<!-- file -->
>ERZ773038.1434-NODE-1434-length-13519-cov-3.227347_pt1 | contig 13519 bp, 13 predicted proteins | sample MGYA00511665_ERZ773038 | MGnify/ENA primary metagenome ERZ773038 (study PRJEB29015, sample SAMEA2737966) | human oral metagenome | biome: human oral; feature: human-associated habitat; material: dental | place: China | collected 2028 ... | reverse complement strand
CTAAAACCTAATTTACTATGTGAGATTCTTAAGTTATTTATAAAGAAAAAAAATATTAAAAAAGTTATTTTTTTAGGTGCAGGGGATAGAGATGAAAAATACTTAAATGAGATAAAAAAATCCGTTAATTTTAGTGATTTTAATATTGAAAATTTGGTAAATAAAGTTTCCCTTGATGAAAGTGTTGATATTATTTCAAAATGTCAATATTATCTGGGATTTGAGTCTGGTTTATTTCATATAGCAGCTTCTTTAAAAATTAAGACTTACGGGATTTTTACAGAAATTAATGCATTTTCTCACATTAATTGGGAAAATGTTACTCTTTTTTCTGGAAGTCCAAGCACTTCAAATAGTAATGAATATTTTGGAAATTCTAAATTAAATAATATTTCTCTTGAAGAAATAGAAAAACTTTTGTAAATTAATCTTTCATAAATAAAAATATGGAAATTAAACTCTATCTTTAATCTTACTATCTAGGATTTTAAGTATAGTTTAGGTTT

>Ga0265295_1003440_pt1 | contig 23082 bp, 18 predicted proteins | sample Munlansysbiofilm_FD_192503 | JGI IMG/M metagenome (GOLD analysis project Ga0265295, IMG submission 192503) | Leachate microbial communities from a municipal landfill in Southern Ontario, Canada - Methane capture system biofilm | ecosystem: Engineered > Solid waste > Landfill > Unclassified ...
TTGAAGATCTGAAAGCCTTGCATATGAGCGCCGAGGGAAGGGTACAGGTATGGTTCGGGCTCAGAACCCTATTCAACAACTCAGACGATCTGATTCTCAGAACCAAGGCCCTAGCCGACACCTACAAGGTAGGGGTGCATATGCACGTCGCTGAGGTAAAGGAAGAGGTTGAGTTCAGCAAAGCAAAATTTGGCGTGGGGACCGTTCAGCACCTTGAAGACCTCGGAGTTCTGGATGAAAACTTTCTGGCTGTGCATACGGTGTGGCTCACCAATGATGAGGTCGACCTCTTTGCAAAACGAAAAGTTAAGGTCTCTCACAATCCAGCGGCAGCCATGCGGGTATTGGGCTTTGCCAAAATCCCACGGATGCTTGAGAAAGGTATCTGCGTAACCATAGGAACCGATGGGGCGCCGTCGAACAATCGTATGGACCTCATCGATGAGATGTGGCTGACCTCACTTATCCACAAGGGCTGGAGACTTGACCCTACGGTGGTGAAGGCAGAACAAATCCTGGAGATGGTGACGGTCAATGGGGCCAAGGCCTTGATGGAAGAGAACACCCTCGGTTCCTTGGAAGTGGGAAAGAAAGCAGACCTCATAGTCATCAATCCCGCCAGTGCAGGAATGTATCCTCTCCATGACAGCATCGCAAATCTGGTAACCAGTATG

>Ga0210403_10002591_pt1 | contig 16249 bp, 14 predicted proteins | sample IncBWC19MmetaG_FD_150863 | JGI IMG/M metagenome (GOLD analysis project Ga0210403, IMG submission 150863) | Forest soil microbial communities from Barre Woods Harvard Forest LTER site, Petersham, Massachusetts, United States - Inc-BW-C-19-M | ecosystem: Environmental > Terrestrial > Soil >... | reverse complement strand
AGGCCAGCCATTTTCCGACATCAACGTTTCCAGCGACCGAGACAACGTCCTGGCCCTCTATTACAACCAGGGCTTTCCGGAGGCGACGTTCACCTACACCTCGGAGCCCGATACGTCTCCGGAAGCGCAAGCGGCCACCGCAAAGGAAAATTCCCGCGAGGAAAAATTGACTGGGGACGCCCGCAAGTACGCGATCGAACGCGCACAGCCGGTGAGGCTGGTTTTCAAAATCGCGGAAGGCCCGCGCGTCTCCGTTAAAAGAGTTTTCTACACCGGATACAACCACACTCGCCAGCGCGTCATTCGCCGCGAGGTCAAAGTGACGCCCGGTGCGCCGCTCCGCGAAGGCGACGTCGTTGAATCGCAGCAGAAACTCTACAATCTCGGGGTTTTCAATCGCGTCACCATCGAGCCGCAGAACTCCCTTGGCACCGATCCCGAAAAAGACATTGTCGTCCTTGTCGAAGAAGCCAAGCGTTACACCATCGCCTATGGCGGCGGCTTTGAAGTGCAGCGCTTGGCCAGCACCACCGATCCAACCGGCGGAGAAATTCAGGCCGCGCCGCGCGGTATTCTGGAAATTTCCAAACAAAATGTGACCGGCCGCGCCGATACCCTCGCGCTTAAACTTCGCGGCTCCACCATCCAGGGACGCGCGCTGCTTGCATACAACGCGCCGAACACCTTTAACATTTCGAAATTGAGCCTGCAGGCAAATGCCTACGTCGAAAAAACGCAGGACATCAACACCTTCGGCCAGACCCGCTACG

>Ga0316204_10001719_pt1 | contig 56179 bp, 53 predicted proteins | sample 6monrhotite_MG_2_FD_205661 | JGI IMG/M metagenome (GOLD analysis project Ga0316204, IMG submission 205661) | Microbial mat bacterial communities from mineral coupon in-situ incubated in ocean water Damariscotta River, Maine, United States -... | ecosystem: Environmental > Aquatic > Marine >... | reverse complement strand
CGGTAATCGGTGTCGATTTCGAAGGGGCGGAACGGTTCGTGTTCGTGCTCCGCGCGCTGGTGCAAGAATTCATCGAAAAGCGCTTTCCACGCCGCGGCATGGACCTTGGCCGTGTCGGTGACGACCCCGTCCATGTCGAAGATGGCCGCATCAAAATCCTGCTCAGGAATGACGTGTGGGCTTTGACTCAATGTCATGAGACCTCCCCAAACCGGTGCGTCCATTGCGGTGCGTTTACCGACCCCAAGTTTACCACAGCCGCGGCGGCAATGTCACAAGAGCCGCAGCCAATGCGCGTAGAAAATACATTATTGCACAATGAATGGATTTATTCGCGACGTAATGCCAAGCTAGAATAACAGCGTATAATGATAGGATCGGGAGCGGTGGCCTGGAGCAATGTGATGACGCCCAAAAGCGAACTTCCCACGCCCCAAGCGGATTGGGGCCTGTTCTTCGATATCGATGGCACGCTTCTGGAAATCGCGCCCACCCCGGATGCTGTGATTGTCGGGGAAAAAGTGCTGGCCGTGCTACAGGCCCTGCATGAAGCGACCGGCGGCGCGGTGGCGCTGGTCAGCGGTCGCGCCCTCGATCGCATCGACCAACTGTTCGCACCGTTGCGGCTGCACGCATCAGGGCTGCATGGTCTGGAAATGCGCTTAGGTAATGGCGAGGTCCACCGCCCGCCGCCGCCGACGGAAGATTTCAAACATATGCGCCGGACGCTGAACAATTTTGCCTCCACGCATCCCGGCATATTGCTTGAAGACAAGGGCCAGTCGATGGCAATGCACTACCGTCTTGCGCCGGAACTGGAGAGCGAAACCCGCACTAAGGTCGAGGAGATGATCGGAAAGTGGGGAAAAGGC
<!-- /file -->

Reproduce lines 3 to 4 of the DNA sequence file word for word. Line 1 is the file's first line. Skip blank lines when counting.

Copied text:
>Ga0265295_1003440_pt1 | contig 23082 bp, 18 predicted proteins | sample Munlansysbiofilm_FD_192503 | JGI IMG/M metagenome (GOLD analysis project Ga0265295, IMG submission 192503) | Leachate microbial communities from a municipal landfill in Southern Ontario, Canada - Methane capture system biofilm | ecosystem: Engineered > Solid waste > Landfill > Unclassified ...
TTGAAGATCTGAAAGCCTTGCATATGAGCGCCGAGGGAAGGGTACAGGTATGGTTCGGGCTCAGAACCCTATTCAACAACTCAGACGATCTGATTCTCAGAACCAAGGCCCTAGCCGACACCTACAAGGTAGGGGTGCATATGCACGTCGCTGAGGTAAAGGAAGAGGTTGAGTTCAGCAAAGCAAAATTTGGCGTGGGGACCGTTCAGCACCTTGAAGACCTCGGAGTTCTGGATGAAAACTTTCTGGCTGTGCATACGGTGTGGCTCACCAATGATGAGGTCGACCTCTTTGCAAAACGAAAAGTTAAGGTCTCTCACAATCCAGCGGCAGCCATGCGGGTATTGGGCTTTGCCAAAATCCCACGGATGCTTGAGAAAGGTATCTGCGTAACCATAGGAACCGATGGGGCGCCGTCGAACAATCGTATGGACCTCATCGATGAGATGTGGCTGACCTCACTTATCCACAAGGGCTGGAGACTTGACCCTACGGTGGTGAAGGCAGAACAAATCCTGGAGATGGTGACGGTCAATGGGGCCAAGGCCTTGATGGAAGAGAACACCCTCGGTTCCTTGGAAGTGGGAAAGAAAGCAGACCTCATAGTCATCAATCCCGCCAGTGCAGGAATGTATCCTCTCCATGACAGCATCGCAAATCTGGTAACCAGTATG